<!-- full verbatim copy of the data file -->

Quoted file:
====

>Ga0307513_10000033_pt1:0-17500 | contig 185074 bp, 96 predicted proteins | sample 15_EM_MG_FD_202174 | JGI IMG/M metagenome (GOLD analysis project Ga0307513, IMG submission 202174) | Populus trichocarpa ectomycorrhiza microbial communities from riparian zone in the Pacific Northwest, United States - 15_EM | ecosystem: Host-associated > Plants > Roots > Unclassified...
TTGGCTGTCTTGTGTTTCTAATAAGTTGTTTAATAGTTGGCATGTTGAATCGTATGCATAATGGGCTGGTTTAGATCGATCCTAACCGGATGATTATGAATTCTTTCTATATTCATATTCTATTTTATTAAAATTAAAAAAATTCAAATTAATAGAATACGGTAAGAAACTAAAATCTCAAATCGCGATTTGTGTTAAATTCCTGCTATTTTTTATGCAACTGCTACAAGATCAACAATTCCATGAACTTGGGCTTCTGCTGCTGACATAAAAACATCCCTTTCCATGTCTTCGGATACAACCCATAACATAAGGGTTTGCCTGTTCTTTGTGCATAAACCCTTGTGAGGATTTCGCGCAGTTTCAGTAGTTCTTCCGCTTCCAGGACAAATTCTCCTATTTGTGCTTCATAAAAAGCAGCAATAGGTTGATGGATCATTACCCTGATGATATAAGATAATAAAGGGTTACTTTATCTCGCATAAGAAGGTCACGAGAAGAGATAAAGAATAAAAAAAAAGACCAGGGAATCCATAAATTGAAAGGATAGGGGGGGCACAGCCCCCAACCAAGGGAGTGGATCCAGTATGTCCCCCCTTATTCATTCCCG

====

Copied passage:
>Ga0307513_10000033_pt1:0-17500 | contig 185074 bp, 96 predicted proteins | sample 15_EM_MG_FD_202174 | JGI IMG/M metagenome (GOLD analysis project Ga0307513, IMG submission 202174) | Populus trichocarpa ectomycorrhiza microbial communities from riparian zone in the Pacific Northwest, United States - 15_EM | ecosystem: Host-associated > Plants > Roots > Unclassified...
TTGGCTGTCTTGTGTTTCTAATAAGTTGTTTAATAGTTGGCATGTTGAATCGTATGCATAATGGGCTGGTTTAGATCGATCCTAACCGGATGATTATGAATTCTTTCTATATTCATATTCTATTTTATTAAAATTAAAAAAATTCAAATTAATAGAATACGGTAAGAAACTAAAATCTCAAATCGCGATTTGTGTTAAATTCCTGCTATTTTTTATGCAACTGCTACAAGATCAACAATTCCATGAACTTGGGCTTCTGCTGCTGACATAAAAACATCCCTTTCCATGTCTTCGGATACAACCCATAACATAAGGGTTTGCCTGTTCTTTGTGCATAAACCCTTGTGAGGATTTCGCGCAGTTTCAGTAGTTCTTCCGCTTCCAGGACAAATTCTCCTATTTGTGCTTCATAAAAAGCAGCAATAGGTTGATGGATCATTACCCTGATGATATAAGATAATAAAGGGTTACTTTATCTCGCATAAGAAGGTCACGAGAAGAGATAAAGAATAAAAAAAAAGACCAGGGAATCCATAAATTGAAAGGATAGGGGGGGCACAGCCCCCAACCAAGGGAGTGGATCCAGTATGTCCCCCCTTATTCATTCCCG